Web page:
Today, I would like to welcome Laura Sullivan to my blog for an insightfulinterview. She has graciously donated a copy of her book to every commenter.One lucky commenter will receive a signed paperback copy. Make sure to leaveyour email address in your comment for the signed paperback copy. Fill out the Rafflecopter Form below!!
Did you alwayswant to be a writer? If so, what medium did you choose to write? Poetry, ShortStories, Novellas, Novels??
I’ve wanted tobe a writer ever since I learned how to write, and though I’ve written quite afew short stories (some are out now under the name LuLu Sullivan) my main focushas always been novels. I’ve been writing one book or another since my earlyteens. I’m no good at serious poetry, though I have a knack for doggerel!
What was theinspiration for your book, Brightwing?
Brightwing is anode to my home state, Florida, and though it is set in the present day, itdraws on the thousands of years of Florida’s inhabited history. It is about theparts of Florida that are lost, and the parts that are still holding on. Well,actually it is about a bad-ass girl and her criminal lover, but there arealways several layers of storytelling going on!
What is yourfavorite genre to read?
I readeverything. My favorites are fat Victorian novels, historicals, and most YA.
Do you preferto be indie published, self-published, or traditional published?? Why?
I’veexperimented with traditional and self-publishing, and both certainly havetheir place. Overall, I’m sticking with traditional for most of my projects. Itis great to have a skilled team behind your book, and for my MG and YA work,I’m lucky enough to have an editor with mad skills, who does so much to polishmy books to gem-quality. But not all books mesh with the traditional publishingworld. There are some stories that don’t fit neatly on any shelf, but stillinsist on being written, have literary merit, and a niche audience. I have a MGand a YA that I’ve written, that I’m crazy about, but which haven’t connectedwith a publisher yet. I’m still considering possibilities, but I might self-publishthem in the next year or so.
Did you everexperience a major life changing event? If so, did that impact your writing atall?
When I had myson four years ago, I thought I’d never have time to write (or sleep) again.But work expands to fill the available time, and contracts again just aseasily. I wound up getting almost as much done during his nap time as I used toworking all day. It taught me how to discipline myself. He’ll be startingschool soon, and it will be interesting to see if my productivity increases orif it just takes me six hours to write the thousand words I now write in anhour.
If you couldbe a book genre, which one would you choose and why?
Be a genre? I love that question! I’d be fantasy, ofcourse – anything can happen!
If the worldwas on the edge of extinction, how would you survive??
I’m pretty intosurvival, in a theoretical way, at least. Researching for Brightwingtaught me to start fires and knap flint and hunt pigs – but I’ve never actuallydone it. And I can identify a lot of edible plants – but I never actually eatthem. I think I’d make out fairly well, once I got used to the lack of hotbaths. I have no problem eating grubs and grasshoppers, so I’ll probably dobetter than the people who are trying to hunt deer.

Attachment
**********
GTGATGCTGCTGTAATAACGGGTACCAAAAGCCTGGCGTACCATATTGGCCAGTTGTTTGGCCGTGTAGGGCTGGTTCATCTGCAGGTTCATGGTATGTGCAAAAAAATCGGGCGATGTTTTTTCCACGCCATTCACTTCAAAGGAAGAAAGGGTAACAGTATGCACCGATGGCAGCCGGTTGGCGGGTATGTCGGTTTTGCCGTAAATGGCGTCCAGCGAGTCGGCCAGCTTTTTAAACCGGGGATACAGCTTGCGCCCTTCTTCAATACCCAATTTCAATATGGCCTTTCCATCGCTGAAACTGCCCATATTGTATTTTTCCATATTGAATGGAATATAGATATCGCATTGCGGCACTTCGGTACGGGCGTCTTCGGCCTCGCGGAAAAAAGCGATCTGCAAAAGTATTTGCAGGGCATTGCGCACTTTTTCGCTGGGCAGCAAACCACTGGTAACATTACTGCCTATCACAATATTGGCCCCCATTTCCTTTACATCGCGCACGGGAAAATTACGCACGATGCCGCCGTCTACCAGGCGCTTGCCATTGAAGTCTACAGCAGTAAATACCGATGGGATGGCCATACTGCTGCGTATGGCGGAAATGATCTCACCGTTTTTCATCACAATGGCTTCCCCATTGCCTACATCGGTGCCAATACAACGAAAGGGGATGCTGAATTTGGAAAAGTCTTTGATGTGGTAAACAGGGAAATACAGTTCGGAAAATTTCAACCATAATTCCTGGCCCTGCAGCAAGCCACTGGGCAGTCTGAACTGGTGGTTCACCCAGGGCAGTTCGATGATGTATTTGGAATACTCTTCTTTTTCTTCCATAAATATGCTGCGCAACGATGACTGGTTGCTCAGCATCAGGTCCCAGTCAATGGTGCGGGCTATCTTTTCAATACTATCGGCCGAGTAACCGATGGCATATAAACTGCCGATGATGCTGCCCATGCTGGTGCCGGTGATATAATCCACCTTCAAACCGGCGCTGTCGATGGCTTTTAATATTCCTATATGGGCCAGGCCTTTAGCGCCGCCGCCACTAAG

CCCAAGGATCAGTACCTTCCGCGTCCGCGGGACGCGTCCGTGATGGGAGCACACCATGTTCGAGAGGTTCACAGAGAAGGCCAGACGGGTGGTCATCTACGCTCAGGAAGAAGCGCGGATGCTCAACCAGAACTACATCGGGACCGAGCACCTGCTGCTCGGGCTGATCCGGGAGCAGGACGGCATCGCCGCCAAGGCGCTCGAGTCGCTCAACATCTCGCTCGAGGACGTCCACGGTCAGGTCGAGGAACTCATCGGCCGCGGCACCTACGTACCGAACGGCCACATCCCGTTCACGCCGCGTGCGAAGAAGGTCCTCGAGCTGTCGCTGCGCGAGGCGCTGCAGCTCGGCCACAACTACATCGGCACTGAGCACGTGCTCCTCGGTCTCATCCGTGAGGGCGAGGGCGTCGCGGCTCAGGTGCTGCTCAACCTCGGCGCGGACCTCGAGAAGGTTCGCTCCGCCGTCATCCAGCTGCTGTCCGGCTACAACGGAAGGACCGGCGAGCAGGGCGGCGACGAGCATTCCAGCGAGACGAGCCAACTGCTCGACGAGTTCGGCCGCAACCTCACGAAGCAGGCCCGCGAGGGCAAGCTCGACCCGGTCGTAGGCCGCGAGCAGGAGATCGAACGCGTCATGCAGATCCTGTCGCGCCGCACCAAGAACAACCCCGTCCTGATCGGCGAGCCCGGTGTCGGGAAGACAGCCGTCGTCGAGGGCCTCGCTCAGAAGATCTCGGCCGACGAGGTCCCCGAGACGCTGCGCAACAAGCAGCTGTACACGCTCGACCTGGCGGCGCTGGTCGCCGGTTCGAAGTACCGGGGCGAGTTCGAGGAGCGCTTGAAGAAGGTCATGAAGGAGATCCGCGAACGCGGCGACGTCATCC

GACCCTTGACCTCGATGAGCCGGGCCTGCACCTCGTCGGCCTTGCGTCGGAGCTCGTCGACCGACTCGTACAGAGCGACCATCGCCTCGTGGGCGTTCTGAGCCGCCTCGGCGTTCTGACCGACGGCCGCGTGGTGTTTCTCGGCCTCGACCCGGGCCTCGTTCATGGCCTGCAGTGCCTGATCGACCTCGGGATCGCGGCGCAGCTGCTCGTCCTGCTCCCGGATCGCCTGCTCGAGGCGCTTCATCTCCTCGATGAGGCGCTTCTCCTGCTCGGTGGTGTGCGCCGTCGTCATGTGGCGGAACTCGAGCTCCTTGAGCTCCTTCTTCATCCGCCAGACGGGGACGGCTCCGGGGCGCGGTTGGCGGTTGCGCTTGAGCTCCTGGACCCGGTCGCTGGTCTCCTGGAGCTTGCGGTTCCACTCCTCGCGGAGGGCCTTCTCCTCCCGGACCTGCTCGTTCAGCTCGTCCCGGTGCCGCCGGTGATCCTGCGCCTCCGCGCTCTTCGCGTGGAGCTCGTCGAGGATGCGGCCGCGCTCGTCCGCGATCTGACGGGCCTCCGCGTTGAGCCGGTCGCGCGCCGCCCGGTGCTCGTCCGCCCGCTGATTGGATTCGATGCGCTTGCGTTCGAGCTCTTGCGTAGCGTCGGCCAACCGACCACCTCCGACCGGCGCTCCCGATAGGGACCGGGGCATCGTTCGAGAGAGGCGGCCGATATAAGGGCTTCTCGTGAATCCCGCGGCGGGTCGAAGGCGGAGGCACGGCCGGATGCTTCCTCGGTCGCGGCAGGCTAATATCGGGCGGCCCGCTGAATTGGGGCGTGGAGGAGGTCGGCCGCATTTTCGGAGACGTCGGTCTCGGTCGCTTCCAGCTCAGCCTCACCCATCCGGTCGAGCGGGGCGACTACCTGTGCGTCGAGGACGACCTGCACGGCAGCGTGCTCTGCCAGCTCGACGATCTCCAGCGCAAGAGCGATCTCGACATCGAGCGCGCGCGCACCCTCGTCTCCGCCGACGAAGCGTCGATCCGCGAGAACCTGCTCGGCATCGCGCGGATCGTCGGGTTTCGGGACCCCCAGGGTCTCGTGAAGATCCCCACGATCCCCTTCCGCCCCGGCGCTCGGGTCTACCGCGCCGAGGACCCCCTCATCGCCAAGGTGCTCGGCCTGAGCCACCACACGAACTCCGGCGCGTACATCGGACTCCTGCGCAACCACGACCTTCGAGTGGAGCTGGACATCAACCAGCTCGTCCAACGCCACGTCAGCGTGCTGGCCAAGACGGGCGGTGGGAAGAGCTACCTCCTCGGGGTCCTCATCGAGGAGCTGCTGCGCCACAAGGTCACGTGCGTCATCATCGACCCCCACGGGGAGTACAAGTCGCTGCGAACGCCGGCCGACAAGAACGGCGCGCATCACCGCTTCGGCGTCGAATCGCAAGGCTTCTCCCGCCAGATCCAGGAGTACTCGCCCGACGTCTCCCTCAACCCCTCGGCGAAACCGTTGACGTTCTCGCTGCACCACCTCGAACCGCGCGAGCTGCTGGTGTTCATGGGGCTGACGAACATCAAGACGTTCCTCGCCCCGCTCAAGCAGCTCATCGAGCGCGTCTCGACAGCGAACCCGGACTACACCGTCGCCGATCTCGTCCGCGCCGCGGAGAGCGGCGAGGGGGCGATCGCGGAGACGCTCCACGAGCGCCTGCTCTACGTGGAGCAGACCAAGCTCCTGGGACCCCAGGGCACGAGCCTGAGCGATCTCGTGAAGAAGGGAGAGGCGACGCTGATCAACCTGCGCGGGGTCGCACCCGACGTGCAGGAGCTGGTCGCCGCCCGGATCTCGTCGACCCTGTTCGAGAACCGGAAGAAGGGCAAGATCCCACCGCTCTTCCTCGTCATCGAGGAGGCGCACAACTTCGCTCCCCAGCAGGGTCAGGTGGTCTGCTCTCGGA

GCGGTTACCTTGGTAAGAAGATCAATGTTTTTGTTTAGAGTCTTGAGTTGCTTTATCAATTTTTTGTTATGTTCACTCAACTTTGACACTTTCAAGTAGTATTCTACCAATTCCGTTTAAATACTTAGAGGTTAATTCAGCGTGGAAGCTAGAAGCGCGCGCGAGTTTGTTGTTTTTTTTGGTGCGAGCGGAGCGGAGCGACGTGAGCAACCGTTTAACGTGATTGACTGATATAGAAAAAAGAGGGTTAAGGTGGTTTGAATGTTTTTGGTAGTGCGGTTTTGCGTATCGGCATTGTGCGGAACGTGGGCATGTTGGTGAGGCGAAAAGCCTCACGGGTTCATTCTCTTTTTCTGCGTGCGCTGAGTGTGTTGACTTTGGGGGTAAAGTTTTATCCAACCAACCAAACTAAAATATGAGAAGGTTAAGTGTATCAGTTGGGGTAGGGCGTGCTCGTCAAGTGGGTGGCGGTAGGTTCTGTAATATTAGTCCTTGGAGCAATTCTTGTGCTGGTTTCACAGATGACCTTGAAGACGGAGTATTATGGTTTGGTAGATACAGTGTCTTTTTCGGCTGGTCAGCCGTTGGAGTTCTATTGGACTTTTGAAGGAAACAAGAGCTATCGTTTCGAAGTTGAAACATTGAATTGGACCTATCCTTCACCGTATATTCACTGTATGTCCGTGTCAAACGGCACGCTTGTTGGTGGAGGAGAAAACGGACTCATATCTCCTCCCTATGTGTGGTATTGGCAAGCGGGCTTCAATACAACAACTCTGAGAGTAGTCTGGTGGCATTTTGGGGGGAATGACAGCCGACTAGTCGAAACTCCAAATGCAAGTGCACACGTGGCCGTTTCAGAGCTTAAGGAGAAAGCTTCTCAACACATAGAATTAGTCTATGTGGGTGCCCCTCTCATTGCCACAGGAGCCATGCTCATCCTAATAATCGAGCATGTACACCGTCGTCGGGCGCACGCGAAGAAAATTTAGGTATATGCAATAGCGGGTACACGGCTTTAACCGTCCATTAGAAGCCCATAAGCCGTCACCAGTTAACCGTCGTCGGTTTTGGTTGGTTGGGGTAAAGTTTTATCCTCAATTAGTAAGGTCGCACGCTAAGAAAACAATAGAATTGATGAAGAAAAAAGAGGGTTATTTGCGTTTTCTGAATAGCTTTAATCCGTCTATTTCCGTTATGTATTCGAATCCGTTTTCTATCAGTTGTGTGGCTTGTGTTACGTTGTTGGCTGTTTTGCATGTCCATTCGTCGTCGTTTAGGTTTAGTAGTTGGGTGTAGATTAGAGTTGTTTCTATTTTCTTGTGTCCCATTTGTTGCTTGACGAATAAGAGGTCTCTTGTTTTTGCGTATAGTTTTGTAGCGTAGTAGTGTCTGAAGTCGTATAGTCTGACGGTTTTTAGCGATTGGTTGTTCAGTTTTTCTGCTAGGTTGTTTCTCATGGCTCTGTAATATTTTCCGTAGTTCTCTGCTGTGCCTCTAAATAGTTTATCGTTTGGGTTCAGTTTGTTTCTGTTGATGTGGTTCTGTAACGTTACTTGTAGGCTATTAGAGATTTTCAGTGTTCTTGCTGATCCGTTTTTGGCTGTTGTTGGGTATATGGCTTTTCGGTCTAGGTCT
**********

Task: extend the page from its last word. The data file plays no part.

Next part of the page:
What advicewould you give to other aspiring writers like myself??
Read everythingyou can get your hands on, and write every day, even if it is only in yourhead. Seriously, imaginary writing helps! You know those studies where peoplevisualize free-throws for ten minutes a day, and then when they actually get onthe court they can make more baskets? It works with writing, too. Createdialogue even when you’re away from your computer. Describe everything you seeas if you were putting it in your novel. The down side of mental book-craftingis that a lot of good writing gets lost, but everything helps improve yourcraft.
What otherprojects do you have on the horizon??
Under my realname, Laura L. Sullivan, I have a lot coming out in the next year. The middle gradefantasy Guardian of the Green Hill (a sequel to Under the Green Hill)will be out October 25. Then in 2012 I have two young adult historicals – thebawdy Ladies in Waiting in May, and the WWII fantasy Delusion inthe fall.
I’m working onan adult paranormal thriller for Sullivan Lee that I hope to have ready sometime next year.
Tell us about5 books that changed your life in some way??
I’ll talk aboutthe books or authors that changed me as a writer (as opposed to those thatchanged me as a person.)
Richard Adams’ Maiataught me how thorough and magical world-building can be.
E. Nesbit’sbooks taught me how to make writing timeless, not old-fashioned.
KathleenWinsor’s Forever Amber taught me how to dive wholeheartedly intohistory.
C.S. Lewis’ Chroniclesof Narnia taught me how many layers a simple story can have.
AnthonyTrollope, who wrote 40-something novels, most around 300,000 words long, allwhile working a full-time job, taught me to be disciplined in my writing.
If you couldtime travel, what time period would you go to and why??
I’m fascinatedby Rome right now – the late Republic and early Empire. If I went back in time,I’d have to go somewhere/when that women’s lots were pretty good. There aren’ta lot of time periods to choose from! Rome was better than a lot of eras. Womencould own property, get divorced… wealthy women, that is. Poor women havenever had it very good.
And a fun one,what would you do if there was a zombie apocalypse?
Probably becomea zombie too, and revel in the consumption of braaiiiinsss!
Thank you somuch for having me at Earth’s Book Nook. I’ve had a great time visiting!
Laura’s Blog! http://lauralsullivan.blogspot.com/
Laura’sBooks! Under the Green Hill — Out Now!
Guardian of the Green Hill — October 2011
Ladies inWaiting — Spring 2012
Delusion– Fall 2012
Brightwing — Out Now!